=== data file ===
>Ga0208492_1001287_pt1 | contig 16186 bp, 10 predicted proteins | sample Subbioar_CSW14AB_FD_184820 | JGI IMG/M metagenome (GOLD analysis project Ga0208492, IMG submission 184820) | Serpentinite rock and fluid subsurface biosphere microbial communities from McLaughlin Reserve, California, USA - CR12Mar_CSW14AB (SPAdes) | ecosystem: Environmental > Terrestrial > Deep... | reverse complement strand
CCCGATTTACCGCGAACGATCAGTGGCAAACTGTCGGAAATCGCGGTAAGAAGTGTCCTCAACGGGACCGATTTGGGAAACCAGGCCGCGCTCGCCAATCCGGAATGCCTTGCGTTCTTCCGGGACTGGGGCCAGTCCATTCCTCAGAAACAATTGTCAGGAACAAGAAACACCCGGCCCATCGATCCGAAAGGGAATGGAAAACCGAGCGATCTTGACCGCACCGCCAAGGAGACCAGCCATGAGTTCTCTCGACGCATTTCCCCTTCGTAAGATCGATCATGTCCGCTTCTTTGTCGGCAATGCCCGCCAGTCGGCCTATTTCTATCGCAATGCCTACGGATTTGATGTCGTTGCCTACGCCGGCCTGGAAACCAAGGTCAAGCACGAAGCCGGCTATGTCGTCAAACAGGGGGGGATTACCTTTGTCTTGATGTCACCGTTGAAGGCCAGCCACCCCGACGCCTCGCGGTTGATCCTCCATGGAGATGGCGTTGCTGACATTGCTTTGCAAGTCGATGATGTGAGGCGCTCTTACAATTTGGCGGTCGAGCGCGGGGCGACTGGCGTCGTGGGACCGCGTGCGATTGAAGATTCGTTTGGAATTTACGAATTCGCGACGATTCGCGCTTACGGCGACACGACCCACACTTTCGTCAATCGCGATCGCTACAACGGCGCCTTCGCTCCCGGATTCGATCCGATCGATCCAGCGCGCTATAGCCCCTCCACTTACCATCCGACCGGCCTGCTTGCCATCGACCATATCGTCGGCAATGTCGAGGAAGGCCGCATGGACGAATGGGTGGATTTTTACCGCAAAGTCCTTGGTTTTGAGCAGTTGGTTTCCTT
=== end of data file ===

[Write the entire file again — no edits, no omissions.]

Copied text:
>Ga0208492_1001287_pt1 | contig 16186 bp, 10 predicted proteins | sample Subbioar_CSW14AB_FD_184820 | JGI IMG/M metagenome (GOLD analysis project Ga0208492, IMG submission 184820) | Serpentinite rock and fluid subsurface biosphere microbial communities from McLaughlin Reserve, California, USA - CR12Mar_CSW14AB (SPAdes) | ecosystem: Environmental > Terrestrial > Deep... | reverse complement strand
CCCGATTTACCGCGAACGATCAGTGGCAAACTGTCGGAAATCGCGGTAAGAAGTGTCCTCAACGGGACCGATTTGGGAAACCAGGCCGCGCTCGCCAATCCGGAATGCCTTGCGTTCTTCCGGGACTGGGGCCAGTCCATTCCTCAGAAACAATTGTCAGGAACAAGAAACACCCGGCCCATCGATCCGAAAGGGAATGGAAAACCGAGCGATCTTGACCGCACCGCCAAGGAGACCAGCCATGAGTTCTCTCGACGCATTTCCCCTTCGTAAGATCGATCATGTCCGCTTCTTTGTCGGCAATGCCCGCCAGTCGGCCTATTTCTATCGCAATGCCTACGGATTTGATGTCGTTGCCTACGCCGGCCTGGAAACCAAGGTCAAGCACGAAGCCGGCTATGTCGTCAAACAGGGGGGGATTACCTTTGTCTTGATGTCACCGTTGAAGGCCAGCCACCCCGACGCCTCGCGGTTGATCCTCCATGGAGATGGCGTTGCTGACATTGCTTTGCAAGTCGATGATGTGAGGCGCTCTTACAATTTGGCGGTCGAGCGCGGGGCGACTGGCGTCGTGGGACCGCGTGCGATTGAAGATTCGTTTGGAATTTACGAATTCGCGACGATTCGCGCTTACGGCGACACGACCCACACTTTCGTCAATCGCGATCGCTACAACGGCGCCTTCGCTCCCGGATTCGATCCGATCGATCCAGCGCGCTATAGCCCCTCCACTTACCATCCGACCGGCCTGCTTGCCATCGACCATATCGTCGGCAATGTCGAGGAAGGCCGCATGGACGAATGGGTGGATTTTTACCGCAAAGTCCTTGGTTTTGAGCAGTTGGTTTCCTT